She moved her eyes away from the scene just as soon as she caught sight of them… or at least she tried. There was something about them that day that made her stop, made her stare.

An old lady behind her hissed a long expletive as she pushed her to keep moving forward but Natalie ignored her. She kept her eyes locked with one of the man’s hands. They were a sculptor’s hands, she realized. They had the cracked thickness of skin that had been taught to withstand the abuse of clay and cold and instruments that sometimes missed their target.

She looked at her own hands. Her fingernails all had different shades of colors permanently caked in between layers of frayed keratin. She too had cracked skin but hers was more about a poorly lived life and an inability to remember to wash off the paint thinner off her hands.

Out of everything, she remembers that detail in sharp focus.

The man nodded at her when she lifted her eyes again, and something about that off handed gesture brought her back to the present, to whom she was and who they were and what they were all doing.

She was moving on her way to work… they were doing their work. Disposing of the unnecessary things. They were getting rid of dripping lumps and sore muscles.

The street was cleaner than usual, Natalie noted, because they had been going at it for a while.

She raised her eyes to look beyond the town limits, beyond the foliage of nearby trees and the entrance gates of a forbidden place and saw that there was no smoke coming from the chimney. She noticed that the air smelled like air and not… sweet lies.

She blanched and kept going.

She made eye contact with an old man sitting on a wooden box on the other side of the street and he shook his head in quiet disapproval. That look would’ve made her hackles rise any other day… but that day it felt different.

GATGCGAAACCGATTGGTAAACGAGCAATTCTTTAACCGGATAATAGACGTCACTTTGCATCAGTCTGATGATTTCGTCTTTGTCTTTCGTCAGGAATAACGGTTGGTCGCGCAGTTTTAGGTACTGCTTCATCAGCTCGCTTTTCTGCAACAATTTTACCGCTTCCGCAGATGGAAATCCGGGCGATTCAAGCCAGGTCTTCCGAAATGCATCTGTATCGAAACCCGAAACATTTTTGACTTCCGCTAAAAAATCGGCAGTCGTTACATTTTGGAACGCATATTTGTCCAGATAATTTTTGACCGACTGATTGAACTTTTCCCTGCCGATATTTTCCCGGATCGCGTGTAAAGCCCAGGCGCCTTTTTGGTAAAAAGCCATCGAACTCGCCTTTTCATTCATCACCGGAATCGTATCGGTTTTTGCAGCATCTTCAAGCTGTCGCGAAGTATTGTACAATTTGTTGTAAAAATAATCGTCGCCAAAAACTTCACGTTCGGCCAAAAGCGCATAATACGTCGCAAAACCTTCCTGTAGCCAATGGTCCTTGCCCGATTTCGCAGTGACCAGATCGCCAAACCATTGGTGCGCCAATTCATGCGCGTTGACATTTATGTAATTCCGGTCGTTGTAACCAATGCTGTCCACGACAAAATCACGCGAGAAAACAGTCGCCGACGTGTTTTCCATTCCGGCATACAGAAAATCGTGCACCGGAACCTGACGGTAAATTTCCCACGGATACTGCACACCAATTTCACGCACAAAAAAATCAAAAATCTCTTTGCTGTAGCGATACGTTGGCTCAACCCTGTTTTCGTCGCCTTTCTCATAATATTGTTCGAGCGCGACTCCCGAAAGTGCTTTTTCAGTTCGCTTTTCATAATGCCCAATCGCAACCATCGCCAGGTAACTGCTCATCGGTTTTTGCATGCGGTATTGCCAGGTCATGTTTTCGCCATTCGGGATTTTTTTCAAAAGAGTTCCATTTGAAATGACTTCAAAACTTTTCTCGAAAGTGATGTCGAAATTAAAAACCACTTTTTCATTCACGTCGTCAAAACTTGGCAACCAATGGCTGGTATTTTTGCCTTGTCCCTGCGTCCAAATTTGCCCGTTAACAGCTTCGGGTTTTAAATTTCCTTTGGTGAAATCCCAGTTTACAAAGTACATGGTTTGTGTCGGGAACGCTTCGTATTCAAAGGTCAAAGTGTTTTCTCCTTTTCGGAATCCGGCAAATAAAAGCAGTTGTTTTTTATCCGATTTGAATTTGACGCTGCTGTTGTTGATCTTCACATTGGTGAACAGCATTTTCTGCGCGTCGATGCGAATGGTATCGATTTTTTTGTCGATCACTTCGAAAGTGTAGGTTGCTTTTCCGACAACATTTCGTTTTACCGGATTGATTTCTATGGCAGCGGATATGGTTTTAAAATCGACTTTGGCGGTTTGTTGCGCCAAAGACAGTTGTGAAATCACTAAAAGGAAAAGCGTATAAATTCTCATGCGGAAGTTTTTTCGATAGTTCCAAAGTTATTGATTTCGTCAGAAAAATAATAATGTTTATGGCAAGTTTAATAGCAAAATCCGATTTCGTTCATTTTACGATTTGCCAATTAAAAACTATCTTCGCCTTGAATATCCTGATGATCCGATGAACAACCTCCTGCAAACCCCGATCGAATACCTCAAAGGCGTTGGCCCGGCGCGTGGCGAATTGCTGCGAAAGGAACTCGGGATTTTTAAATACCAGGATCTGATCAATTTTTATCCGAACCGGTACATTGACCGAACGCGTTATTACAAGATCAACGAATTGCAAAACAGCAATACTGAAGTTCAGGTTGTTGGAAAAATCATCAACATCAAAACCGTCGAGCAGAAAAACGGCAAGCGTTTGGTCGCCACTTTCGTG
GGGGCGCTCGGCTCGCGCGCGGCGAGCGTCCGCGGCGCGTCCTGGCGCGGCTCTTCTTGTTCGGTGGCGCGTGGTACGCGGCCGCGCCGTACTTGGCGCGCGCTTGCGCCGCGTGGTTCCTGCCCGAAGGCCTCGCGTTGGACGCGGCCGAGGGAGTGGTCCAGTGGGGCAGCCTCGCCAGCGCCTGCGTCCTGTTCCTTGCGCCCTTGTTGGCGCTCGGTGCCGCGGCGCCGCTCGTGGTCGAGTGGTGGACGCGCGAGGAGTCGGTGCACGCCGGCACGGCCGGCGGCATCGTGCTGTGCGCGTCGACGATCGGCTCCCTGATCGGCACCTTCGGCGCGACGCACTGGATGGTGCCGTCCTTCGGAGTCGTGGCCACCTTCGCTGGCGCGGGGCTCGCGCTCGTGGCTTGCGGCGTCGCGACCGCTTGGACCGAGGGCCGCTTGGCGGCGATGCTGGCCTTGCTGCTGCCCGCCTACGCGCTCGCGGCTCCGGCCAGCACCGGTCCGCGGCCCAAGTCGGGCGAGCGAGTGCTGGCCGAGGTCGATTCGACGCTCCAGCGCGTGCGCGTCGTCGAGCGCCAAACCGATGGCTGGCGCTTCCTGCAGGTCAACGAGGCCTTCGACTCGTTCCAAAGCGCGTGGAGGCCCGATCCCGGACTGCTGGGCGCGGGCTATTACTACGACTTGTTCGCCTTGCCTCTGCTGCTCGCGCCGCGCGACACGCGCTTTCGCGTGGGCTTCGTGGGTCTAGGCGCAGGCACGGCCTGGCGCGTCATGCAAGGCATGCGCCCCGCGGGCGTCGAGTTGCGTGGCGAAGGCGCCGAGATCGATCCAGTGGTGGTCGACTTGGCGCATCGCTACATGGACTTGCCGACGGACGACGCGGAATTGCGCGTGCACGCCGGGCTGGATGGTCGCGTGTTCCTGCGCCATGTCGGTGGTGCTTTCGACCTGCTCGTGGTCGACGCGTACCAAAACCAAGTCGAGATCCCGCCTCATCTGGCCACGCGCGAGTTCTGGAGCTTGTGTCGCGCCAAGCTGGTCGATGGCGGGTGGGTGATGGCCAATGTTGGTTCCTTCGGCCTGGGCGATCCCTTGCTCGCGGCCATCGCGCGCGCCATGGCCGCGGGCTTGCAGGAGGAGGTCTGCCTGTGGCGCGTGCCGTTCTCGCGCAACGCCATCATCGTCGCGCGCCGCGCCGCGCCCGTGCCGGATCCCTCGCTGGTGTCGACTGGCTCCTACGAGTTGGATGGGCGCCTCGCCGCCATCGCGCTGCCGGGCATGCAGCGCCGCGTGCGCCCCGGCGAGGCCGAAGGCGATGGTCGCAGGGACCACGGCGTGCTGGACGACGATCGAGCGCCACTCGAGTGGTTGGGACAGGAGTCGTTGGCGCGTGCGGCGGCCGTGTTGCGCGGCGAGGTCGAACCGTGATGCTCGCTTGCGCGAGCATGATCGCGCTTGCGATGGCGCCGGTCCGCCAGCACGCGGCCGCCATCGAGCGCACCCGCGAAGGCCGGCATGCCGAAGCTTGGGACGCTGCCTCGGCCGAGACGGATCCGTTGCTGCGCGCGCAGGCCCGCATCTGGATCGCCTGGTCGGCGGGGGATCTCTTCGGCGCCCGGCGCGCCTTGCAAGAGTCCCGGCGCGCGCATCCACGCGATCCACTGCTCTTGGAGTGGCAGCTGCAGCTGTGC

She didn’t realize why until she was back in the small show room filled with mismatched piles of unsold books.

The man didn’t look angry in his disapproval, but scared.

They all were scared.

Her grip loosened and the book she was holding fell to the ground, never to be picked up again.

She was no fool, she knew what was happening. She knew it had happened before.

She knew of places and cities and towns that used to have a name but didn’t anymore. She remembered the careful whispers the day her parents had left to work on the compound. She remembered the sweet scent that would forever stain their little town after the suits arrived.

She remembered the letter, the words, the rumors.

She remembered a life lived in quiet solitude with another human that had been touched by incidental tragedy.

She remembered the fear that time her brother went up to the plant to beg for a job, for better living, for medicine “please it’s my sister! She is so very sick!”.

She remembered the limping of his leg when he came back. The hollowness in his eyes.

She remembers the hateful look in the mirror whenever she looked at her healthy hands, at her steady limbs.

She remembered the rotten smell of an unfinished canvas.

She remembered the stories other people were sharing, of the towns without memories and the people that were so hollow inside they had nothing left.

She remembered how the skies used to be blue, then pink, then orange, then brown, then indigo.